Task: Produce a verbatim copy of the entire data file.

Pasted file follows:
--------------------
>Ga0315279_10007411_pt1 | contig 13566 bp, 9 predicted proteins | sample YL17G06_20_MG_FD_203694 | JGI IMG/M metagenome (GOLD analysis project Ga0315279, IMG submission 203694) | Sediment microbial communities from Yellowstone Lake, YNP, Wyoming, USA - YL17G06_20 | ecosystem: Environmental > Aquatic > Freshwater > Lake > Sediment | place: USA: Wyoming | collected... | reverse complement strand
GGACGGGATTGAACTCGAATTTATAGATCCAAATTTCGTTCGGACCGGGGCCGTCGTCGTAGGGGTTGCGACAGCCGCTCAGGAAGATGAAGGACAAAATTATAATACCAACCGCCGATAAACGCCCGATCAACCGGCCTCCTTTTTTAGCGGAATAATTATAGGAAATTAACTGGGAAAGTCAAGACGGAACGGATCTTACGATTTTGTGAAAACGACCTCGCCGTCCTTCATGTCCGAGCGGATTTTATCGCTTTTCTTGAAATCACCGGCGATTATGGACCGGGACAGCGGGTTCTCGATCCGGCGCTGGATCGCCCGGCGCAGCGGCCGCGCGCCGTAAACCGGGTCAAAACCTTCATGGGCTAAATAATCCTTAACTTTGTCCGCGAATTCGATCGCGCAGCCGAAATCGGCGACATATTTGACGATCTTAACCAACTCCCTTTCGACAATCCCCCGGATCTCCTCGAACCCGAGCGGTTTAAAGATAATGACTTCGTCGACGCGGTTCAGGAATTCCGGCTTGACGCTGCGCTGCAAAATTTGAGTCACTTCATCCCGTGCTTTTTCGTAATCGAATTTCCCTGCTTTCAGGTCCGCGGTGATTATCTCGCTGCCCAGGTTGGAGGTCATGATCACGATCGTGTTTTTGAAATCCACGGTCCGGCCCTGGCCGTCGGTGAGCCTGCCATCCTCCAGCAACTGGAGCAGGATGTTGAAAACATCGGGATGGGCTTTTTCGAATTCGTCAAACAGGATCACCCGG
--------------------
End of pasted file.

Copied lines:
>Ga0315279_10007411_pt1 | contig 13566 bp, 9 predicted proteins | sample YL17G06_20_MG_FD_203694 | JGI IMG/M metagenome (GOLD analysis project Ga0315279, IMG submission 203694) | Sediment microbial communities from Yellowstone Lake, YNP, Wyoming, USA - YL17G06_20 | ecosystem: Environmental > Aquatic > Freshwater > Lake > Sediment | place: USA: Wyoming | collected... | reverse complement strand
GGACGGGATTGAACTCGAATTTATAGATCCAAATTTCGTTCGGACCGGGGCCGTCGTCGTAGGGGTTGCGACAGCCGCTCAGGAAGATGAAGGACAAAATTATAATACCAACCGCCGATAAACGCCCGATCAACCGGCCTCCTTTTTTAGCGGAATAATTATAGGAAATTAACTGGGAAAGTCAAGACGGAACGGATCTTACGATTTTGTGAAAACGACCTCGCCGTCCTTCATGTCCGAGCGGATTTTATCGCTTTTCTTGAAATCACCGGCGATTATGGACCGGGACAGCGGGTTCTCGATCCGGCGCTGGATCGCCCGGCGCAGCGGCCGCGCGCCGTAAACCGGGTCAAAACCTTCATGGGCTAAATAATCCTTAACTTTGTCCGCGAATTCGATCGCGCAGCCGAAATCGGCGACATATTTGACGATCTTAACCAACTCCCTTTCGACAATCCCCCGGATCTCCTCGAACCCGAGCGGTTTAAAGATAATGACTTCGTCGACGCGGTTCAGGAATTCCGGCTTGACGCTGCGCTGCAAAATTTGAGTCACTTCATCCCGTGCTTTTTCGTAATCGAATTTCCCTGCTTTCAGGTCCGCGGTGATTATCTCGCTGCCCAGGTTGGAGGTCATGATCACGATCGTGTTTTTGAAATCCACGGTCCGGCCCTGGCCGTCGGTGAGCCTGCCATCCTCCAGCAACTGGAGCAGGATGTTGAAAACATCGGGATGGGCTTTTTCGAATTCGTCAAACAGGATCACCCGG